Anyone use for learning basics on Python?

I am an IT guy, mainly focused on management and windows system admin stuff. I am slowly realizing I cannot avoid learning to code, to at least some degree.
I have more or less 0 knowledge in coding, best thing I have done is write a 130 line .bat script that I wrote to do a common daily task on one of my 2012 servers.

Anyways enough backstory, onto my question. Has anyone used for learning some basics into coding? If so how well did it help you grasp the basics/baseline? If not could anyone who uses Python go take a look and tell me their thoughts?

I have done maybe 30 levels in python so far and wonder if it's worth my time to continue. I was planning on doing everything codecombat has to offer, then heading to to learn more. After that was planning on picking up Automate the Boring Stuff with Python.

PS: Yes of course I could look up reviews on google and have done so, but I would like to see what the Tek community thinks on that website and my rough plan overall.

Tried it a bit for the sake of fun. Wasn't that great. Seemed a bit to arbitrary. Didn't seem to teach much from what I vaguely remember, was more of a laugh.
Would recommend the codeacademy course on python, the free stuff is enough to get you started, then you can just go on and learn the bits you need or want to.

Was this a while ago? or recently?

A while ago. About a year or two.

Thanks for your answer!

I do a fair bit of latency sensitive programming in c++ and computationally heavy scientific programming in python for work and here's my two cents.

Back when I was teaching myself how to code in python, there was none of this stuff. I taught myself by just reading the python documentation and poring over what I thought to be well written code (e.g. the original bit torrent source code). Now today things are obviously more accessible. I think those sites are a good way to get your foot in the door. However, every person I've met to date who's only learned from those types of websites have been sub-par at best.

My sister has been recently teaching herself, she started off by using treehouse however quickly took my approach and hasn't looked back. She told me the other day that her rate of learning increased dramatically after doing it.

In my limited experience teaching myself C, I have to completely agree with you.

I kept trying courses on Udemy, and video tutorials. I learned stuff, but it never stuck.

Once I just started 'doing' it, and looking in documentation whenever I needed guidance, I was able to get somewhere.

I also agree with the above, the codeacademy course was more of a starting point. I never completed the course, I got bored of it after a while and just went into writing things I wanted to see if I could write for the sake of a challenge, used the doccumentation for anything I didn't already know how to do. Tkinter and PIL, for example, I never learnt how to use on the codeacademy course. Completing that course won't teach you everything, you've got to, at some point, get into writing stuff for the sake of seeing "Can I do this?".

I'm in the exact same boat as your except I'm less a systems admin now and more a security analyst but I still do both. Im still trying to find a way to learn python. I just never have the time really.

If you find something let me know. I'll do the same.

Probably one of the best ways to learn is to write code which actually accomplishes something. Its way more rewarding too. Keep writing more batch scripts to automate your work. If you get stuck on something just googlefu.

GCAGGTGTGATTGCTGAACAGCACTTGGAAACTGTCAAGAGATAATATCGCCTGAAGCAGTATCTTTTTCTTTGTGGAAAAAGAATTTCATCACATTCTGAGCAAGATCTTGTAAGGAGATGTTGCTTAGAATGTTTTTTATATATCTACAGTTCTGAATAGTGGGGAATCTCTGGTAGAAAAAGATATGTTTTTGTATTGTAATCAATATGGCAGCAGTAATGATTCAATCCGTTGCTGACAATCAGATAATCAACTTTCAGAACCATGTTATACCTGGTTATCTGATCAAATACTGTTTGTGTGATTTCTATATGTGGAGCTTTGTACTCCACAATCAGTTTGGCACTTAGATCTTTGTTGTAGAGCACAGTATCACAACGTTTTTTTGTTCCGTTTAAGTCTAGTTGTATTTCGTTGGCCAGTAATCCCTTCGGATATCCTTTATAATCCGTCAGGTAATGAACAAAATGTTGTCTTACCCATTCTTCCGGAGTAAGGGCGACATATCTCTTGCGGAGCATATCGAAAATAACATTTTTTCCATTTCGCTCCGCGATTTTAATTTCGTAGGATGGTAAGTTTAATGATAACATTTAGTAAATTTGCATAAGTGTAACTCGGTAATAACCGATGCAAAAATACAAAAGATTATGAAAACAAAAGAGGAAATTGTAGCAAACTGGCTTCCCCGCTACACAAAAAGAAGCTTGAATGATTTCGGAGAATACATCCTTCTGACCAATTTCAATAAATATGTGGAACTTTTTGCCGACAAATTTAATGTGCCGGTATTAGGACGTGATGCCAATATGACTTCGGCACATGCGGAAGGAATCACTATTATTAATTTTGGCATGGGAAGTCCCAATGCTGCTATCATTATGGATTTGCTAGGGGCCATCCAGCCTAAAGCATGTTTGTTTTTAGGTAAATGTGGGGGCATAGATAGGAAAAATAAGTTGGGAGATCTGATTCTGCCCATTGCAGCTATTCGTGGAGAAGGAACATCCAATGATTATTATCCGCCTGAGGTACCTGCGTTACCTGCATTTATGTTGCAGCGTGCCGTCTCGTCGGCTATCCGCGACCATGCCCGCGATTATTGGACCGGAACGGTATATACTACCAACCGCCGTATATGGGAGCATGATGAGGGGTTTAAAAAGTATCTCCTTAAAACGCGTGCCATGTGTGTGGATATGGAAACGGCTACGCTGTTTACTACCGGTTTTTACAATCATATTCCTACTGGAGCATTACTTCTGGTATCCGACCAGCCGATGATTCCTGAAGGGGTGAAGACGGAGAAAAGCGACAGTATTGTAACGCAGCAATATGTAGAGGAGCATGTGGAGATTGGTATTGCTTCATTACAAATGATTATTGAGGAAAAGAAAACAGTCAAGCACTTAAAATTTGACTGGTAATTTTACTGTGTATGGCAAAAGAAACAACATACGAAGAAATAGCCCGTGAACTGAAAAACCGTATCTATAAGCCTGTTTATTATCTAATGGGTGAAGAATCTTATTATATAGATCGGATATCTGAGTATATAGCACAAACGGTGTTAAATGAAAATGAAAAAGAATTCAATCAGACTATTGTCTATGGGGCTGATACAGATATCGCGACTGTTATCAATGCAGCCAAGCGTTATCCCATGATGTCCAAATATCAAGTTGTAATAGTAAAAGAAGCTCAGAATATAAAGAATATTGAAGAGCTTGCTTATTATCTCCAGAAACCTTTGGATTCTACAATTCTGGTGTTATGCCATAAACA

ps. To answer the question; I don't think anyone has ever actually learned much from code combat. These kinds of exercises are meant to be so easy anyone can do them and gradually advance. They get boring really fast from what I've seen.

I just started my first computer Science course 2 months ago, it's almost entirely focused on learning to code in Python 3.
I just spent a few minutes on CodeCombat and Codecademy for you.

CodeCombat seems OK if you absolutely insist on learning to code not seeming like work, I see what it's doing so far and am sure it would teach me something if I continued to the later lessons. But it's more of a game with near-code pseudo-code in it.

Codecademy seems better because it actually simulates the response you will get if you make a mistake, not just: "Your hero has been slain"
However, the biggest headaches I've had in my first 10 hours of coding have been mostly due to syntax errors, and syntax can change from version to version.
Codecademy says it's teaching you "Python"
I can tell it's syntax is different and will cause errors in Python 3.5.2(One of the most recent versions)
So you may learn a bunch of stuff from it, but may also have to unlearn a bunch of things as well.

Automate the boring stuff wit Python is free so you don't have to pay for it, but if you just want to support the author, sure.(Although, the majority of his book is just a re-use of what other authors have written for free ( Think Python: How to Think Like a Computer Scientist writtenby Allen B. Downey, Jeff Elkner, and others) and an updated version here:
It's what I'm using, and along with and I think you're all set.

I agree with @tsuser1729, those methods seem fine, but they also seem slow. But I'm not objective, I'm spoiled being taught if, elif, and else by a doctorate of cryptography.

GL dude.

Thank you all for your replies! I agree jumping in and writing something is my best bet. But that is difficult to do with no knowledge to start from.

Based on your answers, I think Ill still do Codecademy to get some starting knowledge. Then even as you and Codecademy say, is to then write something of my own(like a Reddit Bot for example).